We read this by way of background to our text: “Stand firm then... with your feet fitted with the readiness that comes from the gospel of peace” (Ephesians 6:14a, 15). 
Brothers and Sisters in Christ,
Verse 12 records how seed sown along the path represents the way the devil snatches the gospel away from many who hear it. Although they hear the gospel, they go on in their lives, unchanged.
Verse 13 describes seed on the rocky areas and how such seed has no root. Because that seed has no root it cannot withstand the trials that come when Satan does what he did to Job, bringing trial and hardship into an individual’s life. Verse 14 describes how the seed sown among the thorns gets choked by the worries of life and also by riches and pleasure.
From the Parable of the Sower we begin to see some of the devices of the evil one against the gospel. He tries to squelch, ridicule, distort, even outlaw the gospel of peace. Why such hatred? Why does the gospel grate the evil one’s ears? Satan hates the good news of the gospel because it glorifies God as it brings perfect peace to everyone who believes in Jesus with true saving faith.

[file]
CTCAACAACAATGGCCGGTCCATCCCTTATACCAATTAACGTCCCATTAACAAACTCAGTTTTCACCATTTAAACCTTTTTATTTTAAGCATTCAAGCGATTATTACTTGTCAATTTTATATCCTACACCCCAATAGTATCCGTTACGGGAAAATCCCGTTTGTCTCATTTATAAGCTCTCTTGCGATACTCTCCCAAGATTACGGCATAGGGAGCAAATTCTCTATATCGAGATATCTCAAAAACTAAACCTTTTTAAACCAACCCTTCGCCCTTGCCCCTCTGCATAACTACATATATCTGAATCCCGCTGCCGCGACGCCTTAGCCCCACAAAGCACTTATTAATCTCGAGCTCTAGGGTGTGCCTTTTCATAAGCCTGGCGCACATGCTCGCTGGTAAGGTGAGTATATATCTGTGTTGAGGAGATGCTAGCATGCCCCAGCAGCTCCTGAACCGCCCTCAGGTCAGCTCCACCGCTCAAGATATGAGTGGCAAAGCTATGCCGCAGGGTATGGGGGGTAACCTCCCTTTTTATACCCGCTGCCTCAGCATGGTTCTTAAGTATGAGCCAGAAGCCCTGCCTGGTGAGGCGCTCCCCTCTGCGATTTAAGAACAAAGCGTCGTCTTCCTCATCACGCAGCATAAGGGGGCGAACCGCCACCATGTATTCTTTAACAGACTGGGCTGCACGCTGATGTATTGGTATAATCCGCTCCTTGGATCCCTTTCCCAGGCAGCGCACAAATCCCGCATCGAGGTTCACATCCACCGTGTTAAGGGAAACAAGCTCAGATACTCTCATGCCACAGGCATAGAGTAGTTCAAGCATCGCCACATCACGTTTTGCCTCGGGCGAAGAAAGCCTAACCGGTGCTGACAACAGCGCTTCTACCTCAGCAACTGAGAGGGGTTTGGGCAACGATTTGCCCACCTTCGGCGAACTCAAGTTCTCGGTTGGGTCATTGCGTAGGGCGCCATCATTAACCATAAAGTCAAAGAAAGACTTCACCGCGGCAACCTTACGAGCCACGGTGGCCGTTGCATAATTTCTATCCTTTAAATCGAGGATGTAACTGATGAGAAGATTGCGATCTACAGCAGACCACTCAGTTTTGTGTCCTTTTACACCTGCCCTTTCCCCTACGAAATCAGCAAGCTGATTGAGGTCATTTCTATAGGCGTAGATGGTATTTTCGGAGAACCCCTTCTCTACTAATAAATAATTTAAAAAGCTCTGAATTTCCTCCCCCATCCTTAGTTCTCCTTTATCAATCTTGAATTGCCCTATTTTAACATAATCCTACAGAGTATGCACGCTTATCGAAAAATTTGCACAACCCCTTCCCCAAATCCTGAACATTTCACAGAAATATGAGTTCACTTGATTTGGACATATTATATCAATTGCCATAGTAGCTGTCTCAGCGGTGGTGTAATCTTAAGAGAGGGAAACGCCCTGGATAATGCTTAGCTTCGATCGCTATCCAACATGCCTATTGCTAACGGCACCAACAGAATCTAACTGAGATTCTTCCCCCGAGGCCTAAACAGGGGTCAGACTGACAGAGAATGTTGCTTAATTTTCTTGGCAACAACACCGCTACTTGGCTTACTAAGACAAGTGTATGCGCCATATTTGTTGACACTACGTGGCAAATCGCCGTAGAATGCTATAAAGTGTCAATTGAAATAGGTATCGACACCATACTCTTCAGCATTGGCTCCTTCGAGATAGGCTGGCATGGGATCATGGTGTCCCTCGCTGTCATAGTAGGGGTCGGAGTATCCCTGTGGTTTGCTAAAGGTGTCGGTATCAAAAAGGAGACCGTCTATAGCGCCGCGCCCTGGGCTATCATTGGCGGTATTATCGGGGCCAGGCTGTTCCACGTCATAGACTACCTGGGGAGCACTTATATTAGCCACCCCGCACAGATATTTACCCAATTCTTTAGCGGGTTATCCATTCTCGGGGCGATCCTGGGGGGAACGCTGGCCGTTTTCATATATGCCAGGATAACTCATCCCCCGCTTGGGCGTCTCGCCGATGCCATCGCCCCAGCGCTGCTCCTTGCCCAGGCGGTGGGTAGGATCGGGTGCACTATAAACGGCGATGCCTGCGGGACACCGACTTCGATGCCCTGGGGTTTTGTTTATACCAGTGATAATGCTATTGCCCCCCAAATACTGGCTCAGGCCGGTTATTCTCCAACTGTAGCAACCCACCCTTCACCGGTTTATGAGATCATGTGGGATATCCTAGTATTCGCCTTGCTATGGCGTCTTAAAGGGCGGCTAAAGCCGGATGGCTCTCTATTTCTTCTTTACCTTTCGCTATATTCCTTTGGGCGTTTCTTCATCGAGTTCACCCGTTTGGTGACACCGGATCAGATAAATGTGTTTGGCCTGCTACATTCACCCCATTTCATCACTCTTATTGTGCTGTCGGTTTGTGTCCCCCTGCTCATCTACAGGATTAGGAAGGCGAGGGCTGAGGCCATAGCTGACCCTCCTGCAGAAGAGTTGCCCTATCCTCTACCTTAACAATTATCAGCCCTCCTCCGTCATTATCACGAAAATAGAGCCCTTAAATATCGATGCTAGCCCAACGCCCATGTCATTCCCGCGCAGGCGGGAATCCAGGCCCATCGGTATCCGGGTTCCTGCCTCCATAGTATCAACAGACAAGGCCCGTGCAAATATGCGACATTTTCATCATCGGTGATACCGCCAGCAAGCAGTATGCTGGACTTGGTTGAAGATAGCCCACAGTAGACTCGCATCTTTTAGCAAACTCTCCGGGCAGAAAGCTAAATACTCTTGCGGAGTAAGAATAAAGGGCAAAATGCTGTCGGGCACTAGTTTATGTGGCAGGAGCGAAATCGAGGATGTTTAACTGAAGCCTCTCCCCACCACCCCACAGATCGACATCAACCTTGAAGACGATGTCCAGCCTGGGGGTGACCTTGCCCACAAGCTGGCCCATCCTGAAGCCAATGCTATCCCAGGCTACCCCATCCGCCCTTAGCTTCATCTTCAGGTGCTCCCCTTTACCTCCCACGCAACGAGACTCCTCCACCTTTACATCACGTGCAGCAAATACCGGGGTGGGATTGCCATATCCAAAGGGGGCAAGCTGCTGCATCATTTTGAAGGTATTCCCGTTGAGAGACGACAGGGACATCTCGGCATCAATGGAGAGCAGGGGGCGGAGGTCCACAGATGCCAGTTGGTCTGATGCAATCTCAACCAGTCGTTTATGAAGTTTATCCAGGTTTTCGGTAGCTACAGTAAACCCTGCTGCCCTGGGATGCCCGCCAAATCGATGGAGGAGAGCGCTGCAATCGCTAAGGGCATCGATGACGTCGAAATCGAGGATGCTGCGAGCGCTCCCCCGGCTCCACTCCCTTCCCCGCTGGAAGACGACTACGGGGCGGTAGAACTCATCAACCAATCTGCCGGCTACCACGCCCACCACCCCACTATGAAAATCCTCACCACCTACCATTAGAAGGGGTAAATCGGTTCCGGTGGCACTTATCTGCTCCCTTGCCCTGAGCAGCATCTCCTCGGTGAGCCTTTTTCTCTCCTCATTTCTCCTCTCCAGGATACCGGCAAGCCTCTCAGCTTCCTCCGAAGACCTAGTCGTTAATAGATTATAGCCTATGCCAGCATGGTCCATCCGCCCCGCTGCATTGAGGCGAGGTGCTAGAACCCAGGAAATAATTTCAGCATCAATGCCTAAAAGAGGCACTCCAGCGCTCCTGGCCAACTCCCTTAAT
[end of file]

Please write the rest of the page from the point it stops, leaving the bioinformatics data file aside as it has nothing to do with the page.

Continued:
There is a triple aspect to the gospel of peace. First, the gospel brings peace with God. Last week, when we read from Zechariah 3, we saw where the name Satan means “Accuser.” He loves to accuse Christians, just as we read in Zechariah 3 how he accused Joshua the high priest.
We can all relate to being accused, because we all know that we have sinned and are still sinners and will be until the day we die. But when Satan comes to accuse us, we have the assurance of Romans 5:1 “Therefore, since we have been justified through faith, we have peace with God through our Lord Jesus Christ...” Romans 8:1 gives the same message: “Therefore, there is now no condemnation for those who are in Christ Jesus.”
Satan comes along and says: “God doesn’t love you. Look at your filthy rags, all your righteous deeds are like filthy rags in God’s sight. His word even says that in Isaiah 64:6.” But you and I, having that belt of truth around us – having the knowledge of God’s Word, the gospel of peace, can reply with confidence: ...Since we have been justified through faith, we have peace with God through our Lord Jesus Christ...” (Rom. 5:1) And again, “Therefore, there is now no condemnation for those who are in Christ Jesus.” (Rom. 8:1)
Many other passages also assure us that although our sins are as scarlet, through faith in the shed blood of Jesus Christ they are cleansed whiter than snow (Isa. 1:18). That is one reason why the evil one hates the gospel of peace.